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News Story:

How to be successful in a global company

 

How to be successful in a global company

What are the skills and experience required to work as a manager in a global company?


Michelle Mielly, managerial development expert and director of the MSc in Management Consulting at Grenoble Ecole de Management explains what it takes to be a successful manager.

 
In my courses on intercultural management we promote the role of the manager in this complex economy as that of the transformations catalyst. Daniel Pink refers to the ‘Conceptual Economy’ in which we are living and working in Western countries, meaning that the shift from knowledge to concept workers requires a shift in the way we actually build and transmit knowledge. The manager needs to be able to manage organisational transformations and create agility and resiliency because that’s what customers and consumers want—leaner, more streamlined processes to get the job done. So the horizon needs continuous scanning in order to find the optimal combinations of resources and strategies.

What are the skills of this new type of manager? I’d say there are few we do not traditionally promote in management studies.
The most important one to me is that of increased Ambiguity Tolerance: in other words, the ability to navigate in very ambiguous and changing work environments and tolerate, even thrive, in the uncertainty. It’s a requisite skill of any international manager or team member, and because we are integrated globally, the need for highly ambiguity-tolerant managers has moved to all sorts of organisations.

Following from ambiguity tolerance is heightened Cultural Intelligence, or CQ, a form of Emotional intelligence coupled with cultural knowledge and communication & adaptation skills. Cultural intelligence can be gained from experience in international environments where diversity is high and the potential for conflict is too. These environments require some mental and managerial agility.
It means that once a manager has accepted change and transformation as the norm, there is no longer the strong resistance to change and the clinging to tradition, which has made Change Management a cash cow for most big management consultancies.    
Managers are then ready to adapt their communication styles as well as their managerial practices to the environment at hand. In concrete terms, a manager of Malays will not be able to trigger the same motivational levers of his workers as the same manager in Saudi Arabia. So finding the right approach to incentives and compensation, as well as simple keys to managing performance, will depend on the ability of the manager to understand the deep cultural differences that do exist in order to adapt his/her practices appropriately. It really does begin at an individual awareness level, and it then streams down and across to the rest of the organisation. There are broader corporate level directives, but the local manager always has to do local translation work. There just is not a one-size-fits-all approach to global team management.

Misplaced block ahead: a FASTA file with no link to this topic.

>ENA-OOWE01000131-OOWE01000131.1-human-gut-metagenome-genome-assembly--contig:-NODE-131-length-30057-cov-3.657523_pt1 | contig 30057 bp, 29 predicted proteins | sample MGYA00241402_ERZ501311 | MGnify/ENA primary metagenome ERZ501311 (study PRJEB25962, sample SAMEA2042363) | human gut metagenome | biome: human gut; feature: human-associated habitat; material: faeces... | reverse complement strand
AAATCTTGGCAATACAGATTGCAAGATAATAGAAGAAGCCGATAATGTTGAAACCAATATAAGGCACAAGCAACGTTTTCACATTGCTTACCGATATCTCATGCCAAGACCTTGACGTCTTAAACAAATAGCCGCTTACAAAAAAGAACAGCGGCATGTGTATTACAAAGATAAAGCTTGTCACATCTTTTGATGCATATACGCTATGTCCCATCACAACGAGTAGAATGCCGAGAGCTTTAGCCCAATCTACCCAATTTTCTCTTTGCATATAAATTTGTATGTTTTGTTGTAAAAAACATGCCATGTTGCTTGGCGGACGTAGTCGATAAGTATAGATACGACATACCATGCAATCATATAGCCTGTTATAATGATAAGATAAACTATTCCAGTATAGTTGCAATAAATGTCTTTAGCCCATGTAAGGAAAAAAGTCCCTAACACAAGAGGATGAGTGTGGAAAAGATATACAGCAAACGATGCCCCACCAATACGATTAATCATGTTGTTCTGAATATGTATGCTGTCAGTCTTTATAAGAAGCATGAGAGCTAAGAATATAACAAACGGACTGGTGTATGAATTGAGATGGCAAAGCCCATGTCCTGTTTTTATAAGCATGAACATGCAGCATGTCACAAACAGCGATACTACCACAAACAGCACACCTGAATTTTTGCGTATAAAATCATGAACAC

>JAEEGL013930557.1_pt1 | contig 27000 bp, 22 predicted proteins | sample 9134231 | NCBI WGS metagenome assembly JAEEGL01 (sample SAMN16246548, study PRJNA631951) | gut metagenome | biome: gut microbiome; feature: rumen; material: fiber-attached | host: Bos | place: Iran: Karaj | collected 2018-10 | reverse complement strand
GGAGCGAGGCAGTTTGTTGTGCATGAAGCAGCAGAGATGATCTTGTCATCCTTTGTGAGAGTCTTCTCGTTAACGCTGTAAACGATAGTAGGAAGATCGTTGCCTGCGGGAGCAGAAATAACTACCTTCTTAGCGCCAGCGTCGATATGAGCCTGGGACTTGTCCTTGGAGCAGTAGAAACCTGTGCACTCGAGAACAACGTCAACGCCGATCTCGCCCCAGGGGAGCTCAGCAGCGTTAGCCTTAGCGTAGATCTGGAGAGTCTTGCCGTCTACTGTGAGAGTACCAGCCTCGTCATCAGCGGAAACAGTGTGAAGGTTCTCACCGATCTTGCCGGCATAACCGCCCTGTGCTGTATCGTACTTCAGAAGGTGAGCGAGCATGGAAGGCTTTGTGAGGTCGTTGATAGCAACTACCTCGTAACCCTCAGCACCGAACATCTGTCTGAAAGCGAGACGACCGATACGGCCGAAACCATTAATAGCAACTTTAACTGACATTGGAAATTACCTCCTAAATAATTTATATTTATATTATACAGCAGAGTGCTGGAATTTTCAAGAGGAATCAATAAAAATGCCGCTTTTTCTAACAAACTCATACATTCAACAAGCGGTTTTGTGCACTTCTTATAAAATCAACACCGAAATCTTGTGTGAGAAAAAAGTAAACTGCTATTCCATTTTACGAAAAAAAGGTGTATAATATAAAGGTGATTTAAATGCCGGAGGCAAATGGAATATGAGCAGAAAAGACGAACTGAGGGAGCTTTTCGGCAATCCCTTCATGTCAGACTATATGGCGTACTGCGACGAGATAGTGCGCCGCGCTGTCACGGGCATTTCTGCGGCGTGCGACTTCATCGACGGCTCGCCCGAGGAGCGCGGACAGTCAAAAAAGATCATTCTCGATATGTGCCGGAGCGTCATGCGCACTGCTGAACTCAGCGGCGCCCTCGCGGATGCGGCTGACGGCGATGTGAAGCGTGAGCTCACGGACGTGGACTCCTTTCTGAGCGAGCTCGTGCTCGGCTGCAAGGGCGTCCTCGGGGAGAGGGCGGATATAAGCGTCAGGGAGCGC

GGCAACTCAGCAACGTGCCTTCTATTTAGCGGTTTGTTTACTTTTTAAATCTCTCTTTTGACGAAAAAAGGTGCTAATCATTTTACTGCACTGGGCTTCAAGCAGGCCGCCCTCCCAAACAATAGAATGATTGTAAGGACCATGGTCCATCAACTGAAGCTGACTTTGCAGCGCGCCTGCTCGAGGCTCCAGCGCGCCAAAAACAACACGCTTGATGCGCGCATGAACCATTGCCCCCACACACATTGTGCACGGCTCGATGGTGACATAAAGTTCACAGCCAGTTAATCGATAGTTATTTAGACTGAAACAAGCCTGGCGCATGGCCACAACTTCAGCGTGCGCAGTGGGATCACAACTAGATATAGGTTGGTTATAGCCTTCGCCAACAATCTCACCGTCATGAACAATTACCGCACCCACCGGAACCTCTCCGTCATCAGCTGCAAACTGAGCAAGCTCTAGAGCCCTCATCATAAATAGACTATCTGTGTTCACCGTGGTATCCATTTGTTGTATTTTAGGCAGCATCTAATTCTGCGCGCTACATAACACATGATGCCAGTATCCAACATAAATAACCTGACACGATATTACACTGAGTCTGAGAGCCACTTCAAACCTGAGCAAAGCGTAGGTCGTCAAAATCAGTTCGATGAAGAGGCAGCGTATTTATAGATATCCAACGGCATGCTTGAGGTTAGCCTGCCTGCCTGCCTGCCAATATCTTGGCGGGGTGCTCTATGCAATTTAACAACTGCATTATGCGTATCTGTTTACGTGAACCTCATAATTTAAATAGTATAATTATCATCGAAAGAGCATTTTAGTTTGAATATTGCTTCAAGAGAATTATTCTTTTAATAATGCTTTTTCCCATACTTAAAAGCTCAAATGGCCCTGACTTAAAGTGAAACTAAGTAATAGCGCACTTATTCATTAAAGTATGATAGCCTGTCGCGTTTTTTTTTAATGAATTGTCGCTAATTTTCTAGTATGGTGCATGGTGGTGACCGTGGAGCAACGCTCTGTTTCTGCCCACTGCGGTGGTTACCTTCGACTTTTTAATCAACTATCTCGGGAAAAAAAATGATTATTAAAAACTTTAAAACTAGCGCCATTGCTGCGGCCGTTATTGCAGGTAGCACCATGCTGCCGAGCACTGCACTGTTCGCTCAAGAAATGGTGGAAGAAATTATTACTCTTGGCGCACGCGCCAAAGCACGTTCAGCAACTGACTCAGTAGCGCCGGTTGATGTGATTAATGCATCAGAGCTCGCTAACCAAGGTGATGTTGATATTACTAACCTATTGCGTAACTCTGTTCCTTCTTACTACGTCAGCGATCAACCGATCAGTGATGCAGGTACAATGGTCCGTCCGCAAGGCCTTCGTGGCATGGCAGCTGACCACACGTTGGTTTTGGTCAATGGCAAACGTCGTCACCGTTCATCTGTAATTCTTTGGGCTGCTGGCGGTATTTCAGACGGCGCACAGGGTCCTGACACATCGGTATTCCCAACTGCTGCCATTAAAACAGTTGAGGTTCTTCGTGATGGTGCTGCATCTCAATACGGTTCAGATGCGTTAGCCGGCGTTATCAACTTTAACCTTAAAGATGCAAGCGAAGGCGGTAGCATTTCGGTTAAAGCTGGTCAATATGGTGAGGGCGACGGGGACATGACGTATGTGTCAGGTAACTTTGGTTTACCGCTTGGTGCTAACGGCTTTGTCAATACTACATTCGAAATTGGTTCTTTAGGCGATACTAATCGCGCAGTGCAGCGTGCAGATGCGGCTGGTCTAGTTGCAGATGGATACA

Finally, the notion of the empathic manager is starting to appear everywhere—a focus on the customer experience, the study of ergonomics linked to industrial design itself shows us that design is a form of empathy which pervades the products we use every day. Technology has connected us to people all over the world, time and space have most certainly become compressed through the development of the internet and mobile telephones, and managers today cannot rely on strong ethnocentric values systems which reflect only those values of his or her immediate countrymen.
 


Today, managers have to empathise with minority workers (women, disabled workers, ethnic, religious, tribal cleavages) and integrate them into a larger fabric of the organisation. Most organisations are implementing muscular diversity policies which require a re thinking of the ‘majority’ and the ‘minority’ and question the assumptions and stereotypes existing on those special interest groups. This impacts hiring practices, annual performance reviews, labour laws, and best practices in general. Otherwise stated, a question in one country in a job interview may actually be illegal or dangerous to ask in another country. The manager today has to not only be aware of the differences for legal reasons, but also has to demonstrate empathy, or a willingness to identify with his or her team members, in order to be seen as legitimate in an international role.

 

Michelle Mielly is a director of the MSc in Management Consulting at Grenoble Ecole de Management, France
She is also an expert on Emerging Economies Business, Sustainable Development, Personal and Managerial Development.

Useful links

 

Executive education - http://www.grenoble-em.com/247-executive-education-2.aspx

MSc in Management Consulting -  http://www.grenoble-em.com/1191-master-of-science-in-management-consulting-2.aspx


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